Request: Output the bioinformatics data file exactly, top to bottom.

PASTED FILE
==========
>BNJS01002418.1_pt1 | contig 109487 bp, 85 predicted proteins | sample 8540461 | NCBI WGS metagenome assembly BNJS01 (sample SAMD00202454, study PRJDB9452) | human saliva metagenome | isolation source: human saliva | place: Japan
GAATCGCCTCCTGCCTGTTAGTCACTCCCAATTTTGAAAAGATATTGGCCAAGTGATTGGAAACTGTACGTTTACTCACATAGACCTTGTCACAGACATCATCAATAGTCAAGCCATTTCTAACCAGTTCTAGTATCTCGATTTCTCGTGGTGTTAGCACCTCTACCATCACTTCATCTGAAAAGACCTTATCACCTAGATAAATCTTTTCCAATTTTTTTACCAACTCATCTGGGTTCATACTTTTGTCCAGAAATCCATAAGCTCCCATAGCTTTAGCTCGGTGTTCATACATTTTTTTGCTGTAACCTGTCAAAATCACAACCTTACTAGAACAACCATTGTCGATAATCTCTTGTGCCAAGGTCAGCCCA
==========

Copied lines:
>BNJS01002418.1_pt1 | contig 109487 bp, 85 predicted proteins | sample 8540461 | NCBI WGS metagenome assembly BNJS01 (sample SAMD00202454, study PRJDB9452) | human saliva metagenome | isolation source: human saliva | place: Japan
GAATCGCCTCCTGCCTGTTAGTCACTCCCAATTTTGAAAAGATATTGGCCAAGTGATTGGAAACTGTACGTTTACTCACATAGACCTTGTCACAGACATCATCAATAGTCAAGCCATTTCTAACCAGTTCTAGTATCTCGATTTCTCGTGGTGTTAGCACCTCTACCATCACTTCATCTGAAAAGACCTTATCACCTAGATAAATCTTTTCCAATTTTTTTACCAACTCATCTGGGTTCATACTTTTGTCCAGAAATCCATAAGCTCCCATAGCTTTAGCTCGGTGTTCATACATTTTTTTGCTGTAACCTGTCAAAATCACAACCTTACTAGAACAACCATTGTCGATAATCTCTTGTGCCAAGGTCAGCCCA